As the founder and songwriter, with musical partner Bernard Edwards, of the band Chic, Nile Rodgers was responsible for some of the biggest hits of the disco era, including "Le Freak" and "Good Times." Then, as the co-producer of albums such as David Bowie's "Let's Dance" and Madonna's "Like a Virgin," his hit-making prowess helped shape the '80s as much as it had the '70s. Rodgers' 2011 memoir, "Le Freak: An Upside Down Story of Family, Disco and Destiny," told his lively, improbable, celebrity-filled tale. These days, despite a cancer diagnosis in 2010, Rodgers continues to tour and talk about his wild, creative life.
How did you make a living before your songs became hits?
I played on the streets. I was a panhandler. I was homeless. My mom and dad were heroin addicts, so I wound up having to fend for myself at a very early age. I could come and go as I pleased by the time I was 11, so I left home for good at 14. I learned how to panhandle in 10 languages, including sign language. I lived on the subway and on the street, and I learned to play guitar when I was 16. So I'd play on the streets and panhandle. I played everywhere. I never stopped playing.
When you became a star and stopped panhandling, what was the most extravagant thing you splurged on?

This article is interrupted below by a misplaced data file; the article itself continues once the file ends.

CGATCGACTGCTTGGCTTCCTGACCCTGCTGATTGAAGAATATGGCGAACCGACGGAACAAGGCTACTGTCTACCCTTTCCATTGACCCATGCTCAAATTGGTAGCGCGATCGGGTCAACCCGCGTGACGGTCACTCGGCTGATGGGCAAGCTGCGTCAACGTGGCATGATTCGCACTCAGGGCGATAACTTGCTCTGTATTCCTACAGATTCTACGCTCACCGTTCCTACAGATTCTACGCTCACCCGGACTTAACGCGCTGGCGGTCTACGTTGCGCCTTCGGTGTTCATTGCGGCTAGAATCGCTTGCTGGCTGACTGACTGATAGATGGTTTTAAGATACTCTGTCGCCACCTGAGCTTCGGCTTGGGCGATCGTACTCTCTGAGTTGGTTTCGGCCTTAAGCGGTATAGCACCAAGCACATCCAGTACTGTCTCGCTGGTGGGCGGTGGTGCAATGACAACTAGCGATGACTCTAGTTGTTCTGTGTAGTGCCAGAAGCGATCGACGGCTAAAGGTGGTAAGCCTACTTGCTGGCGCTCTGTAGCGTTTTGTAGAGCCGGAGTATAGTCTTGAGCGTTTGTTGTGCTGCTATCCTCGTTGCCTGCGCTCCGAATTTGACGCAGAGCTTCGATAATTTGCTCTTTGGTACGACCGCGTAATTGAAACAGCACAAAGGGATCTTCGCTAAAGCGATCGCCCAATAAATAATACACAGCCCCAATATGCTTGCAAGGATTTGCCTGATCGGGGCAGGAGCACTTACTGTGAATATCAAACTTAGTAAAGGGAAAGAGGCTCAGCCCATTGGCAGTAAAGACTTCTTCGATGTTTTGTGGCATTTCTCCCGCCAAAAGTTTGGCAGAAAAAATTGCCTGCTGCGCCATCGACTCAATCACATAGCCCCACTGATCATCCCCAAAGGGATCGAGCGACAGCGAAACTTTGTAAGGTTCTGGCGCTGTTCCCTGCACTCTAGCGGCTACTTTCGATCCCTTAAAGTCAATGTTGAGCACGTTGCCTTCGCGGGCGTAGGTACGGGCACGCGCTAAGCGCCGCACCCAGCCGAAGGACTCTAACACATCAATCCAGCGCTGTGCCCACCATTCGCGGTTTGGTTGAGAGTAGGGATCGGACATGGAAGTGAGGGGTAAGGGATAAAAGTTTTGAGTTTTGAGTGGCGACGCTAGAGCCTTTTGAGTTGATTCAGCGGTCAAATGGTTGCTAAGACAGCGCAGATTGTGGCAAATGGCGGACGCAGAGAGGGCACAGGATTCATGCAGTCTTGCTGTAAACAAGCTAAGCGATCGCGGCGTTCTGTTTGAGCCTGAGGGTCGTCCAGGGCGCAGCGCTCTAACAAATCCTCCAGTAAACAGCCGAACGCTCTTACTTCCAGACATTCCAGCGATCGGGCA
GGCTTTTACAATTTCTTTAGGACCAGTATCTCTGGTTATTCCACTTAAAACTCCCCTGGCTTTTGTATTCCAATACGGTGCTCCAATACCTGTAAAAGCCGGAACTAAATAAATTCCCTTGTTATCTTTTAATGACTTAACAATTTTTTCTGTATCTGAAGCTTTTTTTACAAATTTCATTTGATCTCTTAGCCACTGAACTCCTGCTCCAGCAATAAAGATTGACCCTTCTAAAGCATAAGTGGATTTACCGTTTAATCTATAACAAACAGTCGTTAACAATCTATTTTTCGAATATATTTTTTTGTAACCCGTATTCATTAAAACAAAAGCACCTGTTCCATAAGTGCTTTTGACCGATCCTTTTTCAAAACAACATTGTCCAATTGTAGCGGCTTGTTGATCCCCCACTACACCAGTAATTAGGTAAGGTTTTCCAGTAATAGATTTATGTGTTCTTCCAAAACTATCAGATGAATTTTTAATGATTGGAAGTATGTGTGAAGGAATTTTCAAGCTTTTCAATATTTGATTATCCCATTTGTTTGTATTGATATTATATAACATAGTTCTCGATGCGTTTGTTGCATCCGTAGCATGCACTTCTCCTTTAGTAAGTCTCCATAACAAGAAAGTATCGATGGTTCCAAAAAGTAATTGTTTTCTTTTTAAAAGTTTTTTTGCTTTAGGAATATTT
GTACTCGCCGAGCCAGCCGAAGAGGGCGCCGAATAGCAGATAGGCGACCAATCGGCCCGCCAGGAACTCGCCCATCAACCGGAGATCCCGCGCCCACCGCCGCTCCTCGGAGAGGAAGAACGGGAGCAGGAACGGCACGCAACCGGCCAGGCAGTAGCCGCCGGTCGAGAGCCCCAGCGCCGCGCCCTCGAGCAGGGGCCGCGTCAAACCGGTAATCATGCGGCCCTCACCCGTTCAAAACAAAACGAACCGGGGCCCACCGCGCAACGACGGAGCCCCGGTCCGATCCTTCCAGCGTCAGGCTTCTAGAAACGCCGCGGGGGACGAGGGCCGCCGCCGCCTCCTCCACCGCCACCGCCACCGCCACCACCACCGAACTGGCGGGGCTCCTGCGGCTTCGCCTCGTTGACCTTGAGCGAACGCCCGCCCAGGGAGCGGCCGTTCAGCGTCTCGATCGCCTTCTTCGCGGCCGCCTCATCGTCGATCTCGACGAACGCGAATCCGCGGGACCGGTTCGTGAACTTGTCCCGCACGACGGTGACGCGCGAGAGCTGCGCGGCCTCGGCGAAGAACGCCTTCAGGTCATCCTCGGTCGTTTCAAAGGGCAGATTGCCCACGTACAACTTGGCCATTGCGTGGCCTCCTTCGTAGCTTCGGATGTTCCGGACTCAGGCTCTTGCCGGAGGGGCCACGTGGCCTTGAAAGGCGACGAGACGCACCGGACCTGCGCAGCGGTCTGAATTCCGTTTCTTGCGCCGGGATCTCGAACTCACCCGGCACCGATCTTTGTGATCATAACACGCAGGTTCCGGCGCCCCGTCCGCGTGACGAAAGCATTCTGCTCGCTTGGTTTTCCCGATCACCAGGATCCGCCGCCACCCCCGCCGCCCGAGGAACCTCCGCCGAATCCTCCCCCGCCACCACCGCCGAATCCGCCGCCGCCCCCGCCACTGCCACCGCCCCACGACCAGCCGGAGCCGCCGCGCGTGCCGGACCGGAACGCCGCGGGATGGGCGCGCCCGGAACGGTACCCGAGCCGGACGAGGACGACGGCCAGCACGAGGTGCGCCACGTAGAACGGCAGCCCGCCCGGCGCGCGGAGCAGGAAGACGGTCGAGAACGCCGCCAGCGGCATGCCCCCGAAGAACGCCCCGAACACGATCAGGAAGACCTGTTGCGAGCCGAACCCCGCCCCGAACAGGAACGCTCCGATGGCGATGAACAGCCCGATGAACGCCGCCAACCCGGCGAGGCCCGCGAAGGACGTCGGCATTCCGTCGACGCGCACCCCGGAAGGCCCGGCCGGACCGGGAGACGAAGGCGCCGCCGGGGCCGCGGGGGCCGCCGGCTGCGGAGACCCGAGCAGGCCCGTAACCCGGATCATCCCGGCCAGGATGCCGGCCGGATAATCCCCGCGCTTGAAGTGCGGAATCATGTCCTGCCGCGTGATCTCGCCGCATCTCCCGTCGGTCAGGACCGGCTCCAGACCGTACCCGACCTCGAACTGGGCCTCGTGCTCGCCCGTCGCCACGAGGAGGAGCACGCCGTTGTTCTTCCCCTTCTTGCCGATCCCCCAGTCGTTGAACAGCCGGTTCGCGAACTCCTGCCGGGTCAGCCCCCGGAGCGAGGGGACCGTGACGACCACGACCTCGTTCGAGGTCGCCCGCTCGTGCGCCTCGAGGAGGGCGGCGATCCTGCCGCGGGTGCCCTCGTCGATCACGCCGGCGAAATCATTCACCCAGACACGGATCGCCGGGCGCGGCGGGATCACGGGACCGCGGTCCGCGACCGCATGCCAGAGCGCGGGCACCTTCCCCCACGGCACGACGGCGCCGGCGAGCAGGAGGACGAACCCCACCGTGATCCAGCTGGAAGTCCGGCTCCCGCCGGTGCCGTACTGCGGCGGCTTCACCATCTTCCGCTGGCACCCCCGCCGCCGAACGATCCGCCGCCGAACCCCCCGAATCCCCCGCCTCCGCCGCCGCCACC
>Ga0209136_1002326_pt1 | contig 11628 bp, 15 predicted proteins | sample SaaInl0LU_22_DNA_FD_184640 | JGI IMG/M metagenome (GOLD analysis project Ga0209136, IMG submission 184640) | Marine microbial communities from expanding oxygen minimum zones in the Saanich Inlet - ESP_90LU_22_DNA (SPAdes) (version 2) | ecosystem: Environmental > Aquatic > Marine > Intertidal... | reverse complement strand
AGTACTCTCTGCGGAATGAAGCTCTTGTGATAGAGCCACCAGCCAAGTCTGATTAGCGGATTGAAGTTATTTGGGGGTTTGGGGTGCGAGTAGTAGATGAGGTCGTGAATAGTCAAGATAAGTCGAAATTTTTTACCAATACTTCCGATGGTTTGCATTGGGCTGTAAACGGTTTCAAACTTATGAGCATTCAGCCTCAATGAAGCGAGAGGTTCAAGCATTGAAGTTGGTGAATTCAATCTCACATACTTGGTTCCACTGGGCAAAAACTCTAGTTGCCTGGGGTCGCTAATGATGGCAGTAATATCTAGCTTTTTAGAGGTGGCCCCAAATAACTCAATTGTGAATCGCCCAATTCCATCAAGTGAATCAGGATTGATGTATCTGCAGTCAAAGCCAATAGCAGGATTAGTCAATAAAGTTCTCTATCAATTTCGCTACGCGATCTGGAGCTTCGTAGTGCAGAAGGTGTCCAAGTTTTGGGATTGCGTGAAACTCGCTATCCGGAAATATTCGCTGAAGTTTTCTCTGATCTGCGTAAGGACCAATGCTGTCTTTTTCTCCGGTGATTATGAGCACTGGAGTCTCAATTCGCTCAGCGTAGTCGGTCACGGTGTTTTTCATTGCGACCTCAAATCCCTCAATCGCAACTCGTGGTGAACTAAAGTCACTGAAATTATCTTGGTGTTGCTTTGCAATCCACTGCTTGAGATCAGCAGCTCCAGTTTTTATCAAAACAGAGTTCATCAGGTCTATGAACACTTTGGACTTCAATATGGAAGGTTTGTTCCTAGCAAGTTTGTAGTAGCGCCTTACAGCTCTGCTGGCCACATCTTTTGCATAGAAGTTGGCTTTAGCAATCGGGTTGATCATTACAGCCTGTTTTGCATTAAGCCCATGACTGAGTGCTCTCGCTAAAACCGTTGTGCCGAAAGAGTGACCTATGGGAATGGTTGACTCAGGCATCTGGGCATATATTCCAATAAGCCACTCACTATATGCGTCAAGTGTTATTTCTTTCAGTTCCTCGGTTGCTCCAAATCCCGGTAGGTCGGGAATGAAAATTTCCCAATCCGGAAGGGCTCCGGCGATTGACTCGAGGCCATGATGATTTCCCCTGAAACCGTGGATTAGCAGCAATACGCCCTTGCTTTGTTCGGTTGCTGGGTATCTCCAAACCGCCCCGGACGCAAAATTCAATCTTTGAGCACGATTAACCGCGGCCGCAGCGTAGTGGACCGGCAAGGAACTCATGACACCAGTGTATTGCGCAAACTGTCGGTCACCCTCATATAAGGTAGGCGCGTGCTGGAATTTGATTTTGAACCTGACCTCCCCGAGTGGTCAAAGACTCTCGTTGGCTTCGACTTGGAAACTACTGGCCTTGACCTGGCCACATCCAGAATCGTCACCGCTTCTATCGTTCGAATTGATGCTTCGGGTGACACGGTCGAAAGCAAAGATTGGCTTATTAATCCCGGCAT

I've bought a number of absurdly extravagant things. I used to have a fleet of speedboats. I bought my first Cigarette ocean racer in 1978 -- a 28-foot SS, like on "Miami Vice." It cost a fortune. That was a go-fast boat. I bought five or six of those in my life. But to me, the most extravagant thing I ever did was, I said to one of my neighbors, "Can we go to Paris?" He said, "What are we doing?" And I said, "We're just going to eat." We took the Concorde, we flew to Paris, we went to a restaurant, we partied and we flew back.
What year was that?
It was 1978 because we had written "Le Freak." We also had "We Are Family" the same year, and "He's The Greatest Dancer" (the last two penned by Rodgers and Edwards for the group Sister Sledge) and "I Want Your Love," all in the same calendar year. That was the first time I got a check for $1 million.
Do you live an extravagant lifestyle now?
I haven't been extravagant for a very long time. That's because 17 years ago, I stopped drinking and drugging, and with that sobriety came a sort of right-sizeness to my personality. I realized that a lot of that behavior I was indulging in was because I felt bad about myself, and I wanted to feel good. And those types of things masqueraded as good feelings. When I stopped drinking and drugging, and I realized that my peace was within me, I no longer had to do those sorts of things.
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